This lab studies learning environments, curricular materials, and assessments. Given that most chemistry curricula and concomitant assessments reflect tradition and personal empiricism rather than evidence or theories of How People Learn, we draw from cognitive, learning, and educational theories and methods to support student learning of chemistry.
Within this understanding of the history and future trajectories of chemistry education, we prioritize student learning. Leveraging the domain-general theories of learning, educational and statistical research methods, and our own expertise in the discipline of chemistry, the focus is supporting and promoting student learning in an equitable and evidence-based manner. This perspective helps focus our work on eliciting and analyzing student responses to well-designed, theory-aligned tasks delivered within authentic learning environments, and then actualizing the results of these analyses to promote and support productive student reasoning in the context of the learning environment.
Through small perturbations of this complex system of the learning environment, we can work to support all learners through (1) well-designed instructional events that are aligned—curricular materials, instruction, and assessment—as well as (2) critiquing the system of the learning environment through the analysis of student-level responses. The insights from this work are intended to position learning chemistry as using chemistry core ideas in scientific ways, to build a foundation of connections that can support individuals along their learning pathways. This may require stepping back from our vantage point of “chemists” to critically examine how will this knowledge serve future student learning both within chemistry and across other disciplines, such as biology, toxicology, or environmental sciences.
Code of Conduct
Below are some select policies, please see the Day CER Lab Manual for a full set of policies.
The goal of the Day CER Lab is to support learning: for our students, for our colleagues, and for our labmates. In order to create environments in which all can learn, it must be free of harassment and discrimination. Echoing the University’s policies, the members of the Day CER Lab will not tolerate verbal or physical harassment or discrimination on the basis of education, culture, ethnicity, race, sex, gender identity and expression, nation of origin, age, language(s) spoken, veteran status, color, religious views, disability, and/or sexual orientation.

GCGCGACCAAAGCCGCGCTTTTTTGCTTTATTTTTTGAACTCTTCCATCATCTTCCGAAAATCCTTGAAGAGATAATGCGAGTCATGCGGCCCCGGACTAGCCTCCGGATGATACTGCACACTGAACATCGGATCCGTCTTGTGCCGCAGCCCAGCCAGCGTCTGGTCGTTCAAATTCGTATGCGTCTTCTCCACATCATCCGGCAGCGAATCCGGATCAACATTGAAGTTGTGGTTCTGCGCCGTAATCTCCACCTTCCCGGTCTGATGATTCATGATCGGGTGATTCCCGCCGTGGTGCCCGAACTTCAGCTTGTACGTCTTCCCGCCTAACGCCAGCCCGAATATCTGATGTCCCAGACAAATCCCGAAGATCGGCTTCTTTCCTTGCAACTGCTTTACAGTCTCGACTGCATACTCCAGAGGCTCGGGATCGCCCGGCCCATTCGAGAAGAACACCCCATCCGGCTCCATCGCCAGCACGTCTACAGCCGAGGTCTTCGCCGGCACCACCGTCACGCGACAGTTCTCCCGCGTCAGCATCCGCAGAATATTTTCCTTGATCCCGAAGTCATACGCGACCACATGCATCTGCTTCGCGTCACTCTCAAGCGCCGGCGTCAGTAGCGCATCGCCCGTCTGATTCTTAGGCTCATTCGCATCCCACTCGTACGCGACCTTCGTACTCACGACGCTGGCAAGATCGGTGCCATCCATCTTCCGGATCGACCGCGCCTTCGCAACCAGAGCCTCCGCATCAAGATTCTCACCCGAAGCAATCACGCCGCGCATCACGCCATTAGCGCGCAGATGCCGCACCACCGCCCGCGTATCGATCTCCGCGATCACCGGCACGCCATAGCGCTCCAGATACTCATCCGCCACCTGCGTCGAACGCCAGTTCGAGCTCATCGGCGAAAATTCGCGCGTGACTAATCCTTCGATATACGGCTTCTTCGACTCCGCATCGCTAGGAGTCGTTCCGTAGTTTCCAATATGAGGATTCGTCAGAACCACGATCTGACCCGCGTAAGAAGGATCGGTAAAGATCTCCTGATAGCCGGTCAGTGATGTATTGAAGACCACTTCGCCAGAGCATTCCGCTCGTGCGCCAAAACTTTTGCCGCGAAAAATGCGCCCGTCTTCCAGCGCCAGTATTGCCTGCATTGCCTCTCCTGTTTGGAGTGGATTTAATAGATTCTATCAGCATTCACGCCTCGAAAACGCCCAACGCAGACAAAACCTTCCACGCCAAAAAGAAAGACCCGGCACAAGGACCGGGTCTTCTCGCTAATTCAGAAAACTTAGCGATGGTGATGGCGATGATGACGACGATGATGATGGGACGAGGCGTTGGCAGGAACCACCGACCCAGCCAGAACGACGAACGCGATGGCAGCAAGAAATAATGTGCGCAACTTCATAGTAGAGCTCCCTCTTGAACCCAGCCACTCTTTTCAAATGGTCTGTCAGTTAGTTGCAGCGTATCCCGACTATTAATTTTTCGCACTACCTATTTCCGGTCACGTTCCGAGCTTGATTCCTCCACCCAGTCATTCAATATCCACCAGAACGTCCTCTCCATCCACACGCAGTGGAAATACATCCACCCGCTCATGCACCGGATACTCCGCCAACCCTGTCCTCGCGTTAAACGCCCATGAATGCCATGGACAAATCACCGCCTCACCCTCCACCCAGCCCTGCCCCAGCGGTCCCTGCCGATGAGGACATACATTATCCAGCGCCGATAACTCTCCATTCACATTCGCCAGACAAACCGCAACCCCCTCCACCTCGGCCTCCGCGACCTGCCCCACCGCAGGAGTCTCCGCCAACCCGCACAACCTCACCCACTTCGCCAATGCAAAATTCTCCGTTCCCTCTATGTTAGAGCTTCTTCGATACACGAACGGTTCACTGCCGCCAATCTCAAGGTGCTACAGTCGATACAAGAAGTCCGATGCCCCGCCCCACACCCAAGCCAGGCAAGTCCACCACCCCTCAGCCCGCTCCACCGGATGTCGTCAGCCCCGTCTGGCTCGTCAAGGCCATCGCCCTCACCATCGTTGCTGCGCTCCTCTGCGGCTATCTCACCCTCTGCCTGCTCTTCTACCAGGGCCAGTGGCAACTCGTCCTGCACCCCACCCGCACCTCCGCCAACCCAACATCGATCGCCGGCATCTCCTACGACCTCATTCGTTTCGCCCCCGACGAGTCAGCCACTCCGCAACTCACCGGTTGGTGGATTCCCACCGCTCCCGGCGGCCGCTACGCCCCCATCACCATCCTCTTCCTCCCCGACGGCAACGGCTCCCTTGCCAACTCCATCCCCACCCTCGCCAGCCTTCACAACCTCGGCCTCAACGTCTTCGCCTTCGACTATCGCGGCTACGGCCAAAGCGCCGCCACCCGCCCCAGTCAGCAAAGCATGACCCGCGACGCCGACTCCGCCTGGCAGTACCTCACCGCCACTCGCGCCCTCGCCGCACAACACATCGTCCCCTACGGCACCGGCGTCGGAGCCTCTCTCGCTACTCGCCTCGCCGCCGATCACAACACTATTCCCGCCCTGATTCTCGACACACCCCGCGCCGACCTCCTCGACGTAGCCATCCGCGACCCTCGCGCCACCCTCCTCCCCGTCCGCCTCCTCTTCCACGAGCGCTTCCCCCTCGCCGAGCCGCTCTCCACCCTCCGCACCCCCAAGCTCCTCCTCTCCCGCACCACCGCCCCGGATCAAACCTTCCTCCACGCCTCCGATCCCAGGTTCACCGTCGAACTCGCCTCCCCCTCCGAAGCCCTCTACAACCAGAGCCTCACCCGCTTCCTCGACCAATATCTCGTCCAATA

Confidentiality and Participant Protection
Assume that all data, materials, and presentations are confidential and proprietary, unless given permission by the PI. These expectations follow from the mandated Institutional Review Board (IRB) training, which is described more fully in the Required Training section. Our protocols are designed to ensure that only approved personnel have access to our data, and that the data are treated with the appropriate care and scientific integrity. It is up to each member to ensure that confidential materials are not made available to unapproved individuals.
As we learn, we grow, and we may make mistakes. The important guiding principle is to be open and honest about mistakes as soon as they are identified. The integrity of our work and the respect of all participants, collaborators, and researchers is my utmost priority.
Supporting student learning within chemistry and for future use along the student’s learning pathway motivates us to seek out partners within chemistry, across disciplines, and across institutional contexts.
Mentoring and Advising
My favorite part about this job—just as it is with teaching—is that I get to learn, too. I anticipate that I will learn a lot from you, and I hope that I am just as helpful on your path as well. Meeting and advising policies are intended to help me help you best, and to keep both of us accountable for your training. See Day Lab manual for more details.
As outlined in the Department’s Graduate Handbook, graduate students in the Day CER Lab are expected to attain a degree in chemistry. That will imply a certain level of expertise in chemistry. To value individual interests, you are welcome to pursue any traditional area of chemistry—organic, physical, inorganic, analytical, biochemistry—for your chemistry courses. However, departmental policy states that credits must cover 3 of the 5 traditional areas of chemistry. Although I consider myself an analytical chemist, I’ve tried a lot of different types of chemistry and will do my best to help you through the degree requirements, as allowed by the Department’s policies.